Warriors

Warriors takeaways: What we learned in 104-100 Game 1 win over Rockets

Warriors takeaways: What we learned in 104-100 Game 1 win over Rockets

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OAKLAND -- Emotions flying high, 3-pointers falling hard and neither team able to create separation, Game 1 of Warriors-Rockets lived up to the hype that preceded it.

With Kevin Durant scoring 35 points and Stephen Curry draining a massive triple with 24.4 seconds remaining, the Warriors were able to hold off Houston to nab a 104-100 victory, taking a 1-0 lead in a best-of-seven NBA playoff series that many believe features the league's two best teams.

Here are three takeaways from the Western Conference semifinal opener that was relatively close throughout at Oracle Arena:

Say hello to the Hamptons 5

The first indication of how seriously the Warriors are taking the Rockets came with their starting lineup: The “Hamptons 5,” with Curry and Klay Thompson at guards, Andre Iguodala and Durant at forwards, and Draymond Green at center.

This is the lineup Warriors coach Steve Kerr turns to when he wants to increase the pace, playing frenzied hyper-aggressive defense that generates turnovers.

The decision produced mixed results. The Warriors led for most of the first quarter, but they never could build a truly comfortable lead.

Because the Warriors won, it’s likely Kerr will stay with it for Game 2 on Tuesday night.

Aiding the enemy

The Warriors spent much of the game being their own worst enemy.

Though Houston’s defense appreciably improved over the second half of the regular season, it was only part of the reason the Warriors didn’t light up the scoreboard Sunday. They committed eight turnovers in the first quarter and finished with 13 in the first half.

Most of the giveaways were of the damaging live-ball variety. The empty possessions sabotaged the Warriors’ offense while also handing the Rockets easy buckets and free-throw opportunities. Houston scored 16 of its 53 first-half points courtesy of Warriors turnovers.

The Warriors committed 20 turnovers for the game, giving the Rockets 20 points. Houston’s 16 turnovers led to 10 points for Golden State.

The Warriors got through it this time, but there will be plenty of problems to study when they gather for their video session Monday.

Curry again battles foul trouble

Despite Curry’s tendency to get into foul trouble against the Clippers, the Warriors escaped the first round, largely because of Durant’s offensive brilliance. That formula shouldn’t be tried against Houston.

Yet there it was, Curry picking up his fourth foul with 4:34 left in the third quarter and the Warriors up 68-67. Curry went to the bench for Shaun Livingston. Something strange happened, though, as the Warriors outscored the Rockets 15-9 over the rest of the quarter.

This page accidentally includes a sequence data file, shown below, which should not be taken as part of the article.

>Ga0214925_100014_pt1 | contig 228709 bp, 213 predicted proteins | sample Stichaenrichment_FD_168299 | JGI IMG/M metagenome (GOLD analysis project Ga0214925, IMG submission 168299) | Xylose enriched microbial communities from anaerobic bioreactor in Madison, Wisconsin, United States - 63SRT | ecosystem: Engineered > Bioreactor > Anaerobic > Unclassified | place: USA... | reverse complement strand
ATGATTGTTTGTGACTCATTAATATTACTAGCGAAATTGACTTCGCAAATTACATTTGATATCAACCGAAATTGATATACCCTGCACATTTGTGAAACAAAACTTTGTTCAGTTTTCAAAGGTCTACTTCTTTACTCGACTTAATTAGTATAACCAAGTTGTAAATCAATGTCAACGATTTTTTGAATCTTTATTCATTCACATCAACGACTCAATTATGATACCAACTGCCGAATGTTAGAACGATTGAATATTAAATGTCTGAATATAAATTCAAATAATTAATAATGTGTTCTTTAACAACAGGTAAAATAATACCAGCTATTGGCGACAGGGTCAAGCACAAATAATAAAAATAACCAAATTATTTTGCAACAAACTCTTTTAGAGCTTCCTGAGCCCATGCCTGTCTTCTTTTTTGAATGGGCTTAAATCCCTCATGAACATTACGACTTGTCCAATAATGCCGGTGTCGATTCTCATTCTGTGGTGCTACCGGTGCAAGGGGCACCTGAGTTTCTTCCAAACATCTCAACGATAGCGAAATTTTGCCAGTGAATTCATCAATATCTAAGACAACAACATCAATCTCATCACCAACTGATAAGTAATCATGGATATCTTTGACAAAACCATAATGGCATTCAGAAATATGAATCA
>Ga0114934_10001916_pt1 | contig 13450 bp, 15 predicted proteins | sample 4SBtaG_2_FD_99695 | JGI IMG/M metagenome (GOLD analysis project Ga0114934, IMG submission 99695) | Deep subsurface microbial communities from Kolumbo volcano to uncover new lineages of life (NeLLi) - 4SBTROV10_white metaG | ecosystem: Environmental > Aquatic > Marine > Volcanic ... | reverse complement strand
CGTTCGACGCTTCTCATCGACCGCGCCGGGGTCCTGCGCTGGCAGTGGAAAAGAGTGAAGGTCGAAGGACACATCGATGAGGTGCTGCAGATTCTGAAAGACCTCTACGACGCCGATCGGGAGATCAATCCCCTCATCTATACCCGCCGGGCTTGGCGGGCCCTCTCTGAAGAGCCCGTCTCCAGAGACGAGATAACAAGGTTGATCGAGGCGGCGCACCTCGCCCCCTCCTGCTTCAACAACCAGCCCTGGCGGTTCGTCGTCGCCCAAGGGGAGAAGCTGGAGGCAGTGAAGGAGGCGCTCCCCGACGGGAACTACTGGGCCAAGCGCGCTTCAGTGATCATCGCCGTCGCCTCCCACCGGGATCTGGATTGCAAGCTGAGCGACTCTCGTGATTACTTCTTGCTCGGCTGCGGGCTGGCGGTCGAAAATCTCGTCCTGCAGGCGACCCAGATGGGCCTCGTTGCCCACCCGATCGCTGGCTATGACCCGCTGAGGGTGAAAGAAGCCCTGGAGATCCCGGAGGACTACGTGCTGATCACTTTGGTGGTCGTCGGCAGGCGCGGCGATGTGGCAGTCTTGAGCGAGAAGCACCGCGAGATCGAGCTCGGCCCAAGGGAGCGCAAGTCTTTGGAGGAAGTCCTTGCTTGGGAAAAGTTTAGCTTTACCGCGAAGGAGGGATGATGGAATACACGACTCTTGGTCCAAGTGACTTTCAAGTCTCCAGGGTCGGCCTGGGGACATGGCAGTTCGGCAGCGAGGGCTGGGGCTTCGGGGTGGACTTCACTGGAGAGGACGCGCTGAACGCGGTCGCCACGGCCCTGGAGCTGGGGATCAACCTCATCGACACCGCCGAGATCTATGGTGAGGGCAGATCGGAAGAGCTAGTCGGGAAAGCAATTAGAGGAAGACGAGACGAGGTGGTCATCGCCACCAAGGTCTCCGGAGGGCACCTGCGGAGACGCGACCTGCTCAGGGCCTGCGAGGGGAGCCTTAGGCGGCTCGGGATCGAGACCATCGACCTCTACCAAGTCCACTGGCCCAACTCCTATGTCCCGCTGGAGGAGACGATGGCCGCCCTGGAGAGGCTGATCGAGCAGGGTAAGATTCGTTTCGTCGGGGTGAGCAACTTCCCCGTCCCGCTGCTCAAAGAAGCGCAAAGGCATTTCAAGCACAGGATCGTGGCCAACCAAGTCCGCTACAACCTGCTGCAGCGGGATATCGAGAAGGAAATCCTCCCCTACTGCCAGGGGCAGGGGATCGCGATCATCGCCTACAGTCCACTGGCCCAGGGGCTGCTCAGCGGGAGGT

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Curry took the floor for the fourth quarter and lasted less than four minutes, leaving with 8:01 remaining after being whistled for his fifth foul. He returned less than two minutes later and was able to close out the game and sink the big 3-pointer late.

The Warriors survived this in Game 1, but it’s a risky way to play and a problem they must address.

Why Warriors' next 10 games offer chance to encourage somber fan base

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USATSI

Why Warriors' next 10 games offer chance to encourage somber fan base

If any stretch of the season is ideal for the Warriors to toss their starving fans four or five crumbs, it is the next 10 games, beginning Monday night against the Grizzlies.

Reason No. 1: The Warriors are about as healthy as they’re going to be for at least the next three months. They could suit up 12 players against Memphis.

Reason No. 2: They’re at home for eight of the next 10 games, and the only back-to-back set comes on the last weekend of December.

Reason No. 3: They’re staring directly at the best opportunity they’ll have this season to string together three consecutive victories.

Reason No. 4: The trade market swings wide open on Dec. 15, and productive players are vastly more attractive to teams seeking someone able to help in the second half of the season and, possibly, the playoffs.

And it doesn’t hurt that from a realistic and long-range viewpoint, a solidly competitive three weeks could build good habits without sacrificing the likelihood of finishing with a record that would assure a premium lottery pick. There will be plenty of games marked with an “L.”

Let’s take a game-by-game look at the next 10:

Monday night: Grizzlies at home

Under Steve Kerr, the Warriors once went 145 games without back-to-back losses. With Grizzlies' team engine Ja Morant coping with a balky back – he has missed the last four games – this is an excellent chance put some life in Chase Center with their first consecutive wins this season.

Win probability: Very high.

Wednesday night: Knicks at home